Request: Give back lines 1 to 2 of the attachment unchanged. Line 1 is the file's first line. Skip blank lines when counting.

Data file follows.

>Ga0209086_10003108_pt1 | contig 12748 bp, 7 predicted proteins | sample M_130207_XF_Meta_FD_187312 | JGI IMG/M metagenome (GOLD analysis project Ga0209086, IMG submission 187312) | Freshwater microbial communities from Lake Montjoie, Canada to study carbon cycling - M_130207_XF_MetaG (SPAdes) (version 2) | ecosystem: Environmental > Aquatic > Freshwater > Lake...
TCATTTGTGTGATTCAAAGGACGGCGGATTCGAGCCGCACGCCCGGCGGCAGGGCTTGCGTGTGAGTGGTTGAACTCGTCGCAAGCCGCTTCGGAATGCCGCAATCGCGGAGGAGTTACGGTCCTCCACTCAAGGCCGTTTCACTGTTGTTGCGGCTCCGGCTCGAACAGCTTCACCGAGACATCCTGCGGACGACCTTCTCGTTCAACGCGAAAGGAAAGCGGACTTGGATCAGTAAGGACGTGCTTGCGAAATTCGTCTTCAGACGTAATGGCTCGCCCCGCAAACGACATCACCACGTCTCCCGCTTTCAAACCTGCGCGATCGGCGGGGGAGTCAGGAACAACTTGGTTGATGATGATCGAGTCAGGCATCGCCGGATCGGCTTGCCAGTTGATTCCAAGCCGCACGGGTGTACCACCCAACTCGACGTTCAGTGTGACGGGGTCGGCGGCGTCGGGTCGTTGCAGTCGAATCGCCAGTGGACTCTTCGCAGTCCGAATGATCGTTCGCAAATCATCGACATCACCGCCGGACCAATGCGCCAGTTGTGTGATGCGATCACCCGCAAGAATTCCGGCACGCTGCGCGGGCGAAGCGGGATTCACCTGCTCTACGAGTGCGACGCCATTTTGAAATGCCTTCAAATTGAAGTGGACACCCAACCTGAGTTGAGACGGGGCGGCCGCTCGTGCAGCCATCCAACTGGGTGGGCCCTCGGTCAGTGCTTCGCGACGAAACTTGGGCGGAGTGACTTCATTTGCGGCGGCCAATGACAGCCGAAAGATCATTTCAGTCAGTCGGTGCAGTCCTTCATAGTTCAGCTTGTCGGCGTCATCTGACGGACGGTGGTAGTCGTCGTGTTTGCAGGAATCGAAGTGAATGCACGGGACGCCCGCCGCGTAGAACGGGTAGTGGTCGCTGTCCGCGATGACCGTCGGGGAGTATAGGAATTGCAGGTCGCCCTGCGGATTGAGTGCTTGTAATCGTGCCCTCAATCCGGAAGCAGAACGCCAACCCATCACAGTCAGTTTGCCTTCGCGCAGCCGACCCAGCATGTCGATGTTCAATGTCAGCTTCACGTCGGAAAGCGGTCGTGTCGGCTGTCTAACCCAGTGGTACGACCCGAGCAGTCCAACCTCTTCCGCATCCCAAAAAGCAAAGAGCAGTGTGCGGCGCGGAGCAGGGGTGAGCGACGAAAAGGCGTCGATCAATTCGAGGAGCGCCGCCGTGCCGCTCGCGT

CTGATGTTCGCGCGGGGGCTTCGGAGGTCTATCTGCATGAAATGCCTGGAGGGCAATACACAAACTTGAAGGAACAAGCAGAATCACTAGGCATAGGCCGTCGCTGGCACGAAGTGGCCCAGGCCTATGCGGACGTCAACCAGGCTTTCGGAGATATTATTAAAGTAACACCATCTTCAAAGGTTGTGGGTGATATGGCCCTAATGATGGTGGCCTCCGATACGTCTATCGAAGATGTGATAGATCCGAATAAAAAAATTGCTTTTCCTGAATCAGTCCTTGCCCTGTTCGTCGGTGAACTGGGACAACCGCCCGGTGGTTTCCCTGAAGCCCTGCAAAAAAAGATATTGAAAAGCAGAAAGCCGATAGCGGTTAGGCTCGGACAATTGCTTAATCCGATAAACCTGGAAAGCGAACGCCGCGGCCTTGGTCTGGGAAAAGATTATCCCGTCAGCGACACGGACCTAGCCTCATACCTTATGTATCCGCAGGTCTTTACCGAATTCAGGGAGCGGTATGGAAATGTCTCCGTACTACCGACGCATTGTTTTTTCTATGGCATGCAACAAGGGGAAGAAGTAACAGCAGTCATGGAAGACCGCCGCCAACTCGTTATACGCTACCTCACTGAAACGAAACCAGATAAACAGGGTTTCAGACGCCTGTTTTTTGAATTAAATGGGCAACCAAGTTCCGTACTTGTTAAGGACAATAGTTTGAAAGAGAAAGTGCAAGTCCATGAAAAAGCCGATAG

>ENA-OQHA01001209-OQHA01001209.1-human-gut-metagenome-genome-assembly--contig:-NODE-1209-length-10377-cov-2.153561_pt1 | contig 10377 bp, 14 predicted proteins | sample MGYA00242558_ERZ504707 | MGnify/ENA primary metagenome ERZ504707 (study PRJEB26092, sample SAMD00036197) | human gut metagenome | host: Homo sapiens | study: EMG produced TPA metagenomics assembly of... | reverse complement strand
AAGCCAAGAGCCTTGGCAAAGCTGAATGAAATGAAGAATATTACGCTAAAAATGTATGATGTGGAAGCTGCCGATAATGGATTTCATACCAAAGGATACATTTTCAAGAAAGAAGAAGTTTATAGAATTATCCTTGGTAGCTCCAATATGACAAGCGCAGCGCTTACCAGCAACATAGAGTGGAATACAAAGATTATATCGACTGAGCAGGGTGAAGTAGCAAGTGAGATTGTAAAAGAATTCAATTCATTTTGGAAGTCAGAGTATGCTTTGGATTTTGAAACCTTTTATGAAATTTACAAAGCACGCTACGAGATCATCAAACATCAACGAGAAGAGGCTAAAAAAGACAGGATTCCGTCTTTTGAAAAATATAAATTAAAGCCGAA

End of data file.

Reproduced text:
>Ga0209086_10003108_pt1 | contig 12748 bp, 7 predicted proteins | sample M_130207_XF_Meta_FD_187312 | JGI IMG/M metagenome (GOLD analysis project Ga0209086, IMG submission 187312) | Freshwater microbial communities from Lake Montjoie, Canada to study carbon cycling - M_130207_XF_MetaG (SPAdes) (version 2) | ecosystem: Environmental > Aquatic > Freshwater > Lake...
TCATTTGTGTGATTCAAAGGACGGCGGATTCGAGCCGCACGCCCGGCGGCAGGGCTTGCGTGTGAGTGGTTGAACTCGTCGCAAGCCGCTTCGGAATGCCGCAATCGCGGAGGAGTTACGGTCCTCCACTCAAGGCCGTTTCACTGTTGTTGCGGCTCCGGCTCGAACAGCTTCACCGAGACATCCTGCGGACGACCTTCTCGTTCAACGCGAAAGGAAAGCGGACTTGGATCAGTAAGGACGTGCTTGCGAAATTCGTCTTCAGACGTAATGGCTCGCCCCGCAAACGACATCACCACGTCTCCCGCTTTCAAACCTGCGCGATCGGCGGGGGAGTCAGGAACAACTTGGTTGATGATGATCGAGTCAGGCATCGCCGGATCGGCTTGCCAGTTGATTCCAAGCCGCACGGGTGTACCACCCAACTCGACGTTCAGTGTGACGGGGTCGGCGGCGTCGGGTCGTTGCAGTCGAATCGCCAGTGGACTCTTCGCAGTCCGAATGATCGTTCGCAAATCATCGACATCACCGCCGGACCAATGCGCCAGTTGTGTGATGCGATCACCCGCAAGAATTCCGGCACGCTGCGCGGGCGAAGCGGGATTCACCTGCTCTACGAGTGCGACGCCATTTTGAAATGCCTTCAAATTGAAGTGGACACCCAACCTGAGTTGAGACGGGGCGGCCGCTCGTGCAGCCATCCAACTGGGTGGGCCCTCGGTCAGTGCTTCGCGACGAAACTTGGGCGGAGTGACTTCATTTGCGGCGGCCAATGACAGCCGAAAGATCATTTCAGTCAGTCGGTGCAGTCCTTCATAGTTCAGCTTGTCGGCGTCATCTGACGGACGGTGGTAGTCGTCGTGTTTGCAGGAATCGAAGTGAATGCACGGGACGCCCGCCGCGTAGAACGGGTAGTGGTCGCTGTCCGCGATGACCGTCGGGGAGTATAGGAATTGCAGGTCGCCCTGCGGATTGAGTGCTTGTAATCGTGCCCTCAATCCGGAAGCAGAACGCCAACCCATCACAGTCAGTTTGCCTTCGCGCAGCCGACCCAGCATGTCGATGTTCAATGTCAGCTTCACGTCGGAAAGCGGTCGTGTCGGCTGTCTAACCCAGTGGTACGACCCGAGCAGTCCAACCTCTTCCGCATCCCAAAAAGCAAAGAGCAGTGTGCGGCGCGGAGCAGGGGTGAGCGACGAAAAGGCGTCGATCAATTCGAGGAGCGCCGCCGTGCCGCTCGCGT